Data Mining in the Mixed Methods: Application to the Study of the Psychological Profiles of Athletes

José L. Pastrana, Rafael E. Reigal, Verónica Morales-Sánchez, Juan P. Morillo-Baro, Rocío Juárez-Ruiz de Mier, José Alves, Antonio Hernández-Mendo
2019 Frontiers in Psychology  
Data mining is seen as a set of techniques and technologies allowing to extract, automatically or semi-automatically, a lot of useful information, models, and tendencies from a big set of data. Techniques like "clustering," "classification," "association," and "regression"; statistics and Bayesian calculations; or intelligent artificial algorithms like neural networks will be used to extract patterns from data, and the main goal to achieve those patterns will be to explain and to predict their
more » ... ehavior. So, data are the source that becomes relevant information. Research data are gathered as numbers (quantitative data) as well as symbolic values (qualitative data). Useful knowledge is extracted (mined) from a huge amount of data. Such kind of knowledge will allow setting relationships among attributes or data sets, clustering similar data, classifying attribute relationships, and showing information that could be hidden or lost in a vast quantity of data when data mining is not used. Combination of quantitative and qualitative data is the essence of mixed methods: on one hand, a coherent integration of result data interpretation starting from separate analysis, and on the other hand, making data transformation from qualitative to quantitative and 1 vice versa. A study developed shows how data mining techniques can be a very interesting complement to mixed methods, because such techniques can work with qualitative and quantitative data together, obtaining numeric analysis from qualitative data based on Bayesian probability calculation or transforming quantitative into qualitative data using discretization techniques. As a study case, the Psychological Inventory of Sports Performance (IPED) has been mined and decision trees have been developed in order to check any relationships among the "Self-confidence" (AC), "Negative Coping Control" (CAN), "Attention Control" (CAT), "Visuoimaginative Control" (CVI), "Motivational Level" (NM), "Positive Coping Control" (CAP), and "Attitudinal Control" (CACT) factors against gender and age of athletes. These decision trees can also be used for future data predictions or assumptions.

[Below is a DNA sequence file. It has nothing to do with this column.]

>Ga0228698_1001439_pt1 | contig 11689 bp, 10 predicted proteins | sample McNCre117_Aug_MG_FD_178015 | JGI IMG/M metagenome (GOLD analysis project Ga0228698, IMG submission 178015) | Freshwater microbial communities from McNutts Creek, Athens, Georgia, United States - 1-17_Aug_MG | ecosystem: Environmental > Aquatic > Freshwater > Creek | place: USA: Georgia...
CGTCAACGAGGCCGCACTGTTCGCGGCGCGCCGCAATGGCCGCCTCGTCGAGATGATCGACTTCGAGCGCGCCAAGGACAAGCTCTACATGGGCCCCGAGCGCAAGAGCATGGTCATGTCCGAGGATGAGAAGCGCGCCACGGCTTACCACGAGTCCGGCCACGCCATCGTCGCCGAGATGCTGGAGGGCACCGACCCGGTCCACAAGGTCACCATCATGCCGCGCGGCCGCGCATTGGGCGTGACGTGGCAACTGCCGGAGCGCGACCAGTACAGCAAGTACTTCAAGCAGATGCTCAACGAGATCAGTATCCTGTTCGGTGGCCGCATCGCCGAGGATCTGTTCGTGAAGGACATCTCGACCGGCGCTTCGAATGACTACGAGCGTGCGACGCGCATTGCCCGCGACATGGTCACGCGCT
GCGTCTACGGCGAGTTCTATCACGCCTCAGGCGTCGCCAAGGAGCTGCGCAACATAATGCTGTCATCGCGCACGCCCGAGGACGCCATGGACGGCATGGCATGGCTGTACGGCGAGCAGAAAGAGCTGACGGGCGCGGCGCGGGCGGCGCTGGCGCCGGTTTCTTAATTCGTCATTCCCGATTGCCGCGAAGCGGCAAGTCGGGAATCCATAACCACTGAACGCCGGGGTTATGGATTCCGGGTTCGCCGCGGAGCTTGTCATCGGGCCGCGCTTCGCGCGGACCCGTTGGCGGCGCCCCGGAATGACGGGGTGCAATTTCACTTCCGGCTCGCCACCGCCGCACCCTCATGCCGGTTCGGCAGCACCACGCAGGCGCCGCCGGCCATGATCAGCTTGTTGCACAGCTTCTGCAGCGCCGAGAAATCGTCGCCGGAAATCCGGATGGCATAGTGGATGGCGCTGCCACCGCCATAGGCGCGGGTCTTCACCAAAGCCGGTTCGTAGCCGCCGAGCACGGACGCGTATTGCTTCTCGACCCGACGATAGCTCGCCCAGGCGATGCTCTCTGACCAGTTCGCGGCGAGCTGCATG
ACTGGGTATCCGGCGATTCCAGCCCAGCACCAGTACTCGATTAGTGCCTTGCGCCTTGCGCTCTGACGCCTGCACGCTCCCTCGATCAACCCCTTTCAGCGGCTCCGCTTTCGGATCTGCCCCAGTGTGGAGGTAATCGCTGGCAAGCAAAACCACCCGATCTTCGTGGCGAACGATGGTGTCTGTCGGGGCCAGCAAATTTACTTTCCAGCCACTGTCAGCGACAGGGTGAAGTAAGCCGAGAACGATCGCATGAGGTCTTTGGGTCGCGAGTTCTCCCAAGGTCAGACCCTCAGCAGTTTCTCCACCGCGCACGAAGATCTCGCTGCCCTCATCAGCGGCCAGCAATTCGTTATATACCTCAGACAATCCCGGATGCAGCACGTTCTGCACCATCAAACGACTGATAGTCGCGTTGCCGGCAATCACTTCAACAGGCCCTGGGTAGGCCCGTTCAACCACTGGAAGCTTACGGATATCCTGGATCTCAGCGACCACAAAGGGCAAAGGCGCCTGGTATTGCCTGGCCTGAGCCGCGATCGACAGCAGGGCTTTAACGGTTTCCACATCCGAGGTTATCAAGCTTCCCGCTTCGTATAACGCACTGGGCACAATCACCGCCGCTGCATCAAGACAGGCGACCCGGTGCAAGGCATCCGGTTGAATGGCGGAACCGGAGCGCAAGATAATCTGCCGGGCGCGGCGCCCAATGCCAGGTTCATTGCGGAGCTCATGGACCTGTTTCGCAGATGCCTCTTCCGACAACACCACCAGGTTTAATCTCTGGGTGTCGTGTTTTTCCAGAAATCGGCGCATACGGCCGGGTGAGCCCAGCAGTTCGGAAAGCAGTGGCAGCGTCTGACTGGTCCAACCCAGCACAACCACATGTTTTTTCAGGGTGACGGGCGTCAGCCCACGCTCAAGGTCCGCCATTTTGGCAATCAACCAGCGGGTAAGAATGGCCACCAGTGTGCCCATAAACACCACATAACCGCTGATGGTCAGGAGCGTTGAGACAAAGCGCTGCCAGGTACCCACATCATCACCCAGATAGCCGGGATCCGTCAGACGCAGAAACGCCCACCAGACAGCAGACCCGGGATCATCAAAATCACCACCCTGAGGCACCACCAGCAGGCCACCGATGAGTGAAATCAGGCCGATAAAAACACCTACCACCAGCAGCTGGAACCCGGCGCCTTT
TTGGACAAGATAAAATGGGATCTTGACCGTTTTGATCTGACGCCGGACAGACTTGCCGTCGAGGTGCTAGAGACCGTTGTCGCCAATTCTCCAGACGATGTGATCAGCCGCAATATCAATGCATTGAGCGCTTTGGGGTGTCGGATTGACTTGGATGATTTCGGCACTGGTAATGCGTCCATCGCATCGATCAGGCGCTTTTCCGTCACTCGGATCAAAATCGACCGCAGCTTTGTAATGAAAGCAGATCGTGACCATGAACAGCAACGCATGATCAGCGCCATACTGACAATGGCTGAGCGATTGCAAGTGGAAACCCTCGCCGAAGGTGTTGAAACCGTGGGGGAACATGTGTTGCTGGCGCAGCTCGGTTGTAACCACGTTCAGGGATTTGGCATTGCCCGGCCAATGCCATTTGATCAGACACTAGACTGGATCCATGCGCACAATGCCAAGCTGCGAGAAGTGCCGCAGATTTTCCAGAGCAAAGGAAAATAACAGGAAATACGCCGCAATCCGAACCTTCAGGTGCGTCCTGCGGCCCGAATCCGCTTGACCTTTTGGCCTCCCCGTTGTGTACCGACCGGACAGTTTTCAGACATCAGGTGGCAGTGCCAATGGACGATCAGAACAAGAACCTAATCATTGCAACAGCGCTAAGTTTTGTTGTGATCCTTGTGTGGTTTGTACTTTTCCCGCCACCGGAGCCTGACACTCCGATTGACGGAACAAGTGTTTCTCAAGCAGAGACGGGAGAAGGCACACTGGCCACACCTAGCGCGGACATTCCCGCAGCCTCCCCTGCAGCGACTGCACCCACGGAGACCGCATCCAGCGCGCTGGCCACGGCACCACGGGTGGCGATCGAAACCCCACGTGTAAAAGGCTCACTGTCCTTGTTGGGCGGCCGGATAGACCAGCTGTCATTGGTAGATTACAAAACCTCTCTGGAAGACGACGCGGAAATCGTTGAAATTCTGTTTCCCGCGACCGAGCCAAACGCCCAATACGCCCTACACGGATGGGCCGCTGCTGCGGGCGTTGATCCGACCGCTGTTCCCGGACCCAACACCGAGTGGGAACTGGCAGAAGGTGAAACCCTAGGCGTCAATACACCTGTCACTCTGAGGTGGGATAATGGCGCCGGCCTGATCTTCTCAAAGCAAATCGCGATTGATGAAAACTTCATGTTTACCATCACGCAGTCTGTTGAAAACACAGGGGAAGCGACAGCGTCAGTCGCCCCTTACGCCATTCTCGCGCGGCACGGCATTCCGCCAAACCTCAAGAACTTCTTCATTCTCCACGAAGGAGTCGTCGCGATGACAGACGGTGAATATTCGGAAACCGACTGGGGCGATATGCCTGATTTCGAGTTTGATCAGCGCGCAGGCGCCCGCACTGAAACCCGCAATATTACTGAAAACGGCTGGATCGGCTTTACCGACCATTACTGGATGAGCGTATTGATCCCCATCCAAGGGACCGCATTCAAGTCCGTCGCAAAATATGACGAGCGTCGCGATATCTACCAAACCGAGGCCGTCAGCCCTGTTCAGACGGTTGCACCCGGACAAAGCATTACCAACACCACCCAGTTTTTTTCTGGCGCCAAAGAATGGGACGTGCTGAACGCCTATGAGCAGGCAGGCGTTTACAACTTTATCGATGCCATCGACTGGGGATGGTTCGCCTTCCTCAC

doi:10.3389/fpsyg.2019.02675 pmid:31866896 pmcid:PMC6906179 fatcat:ohxrehhiw5agxa3ob5pkuilgjy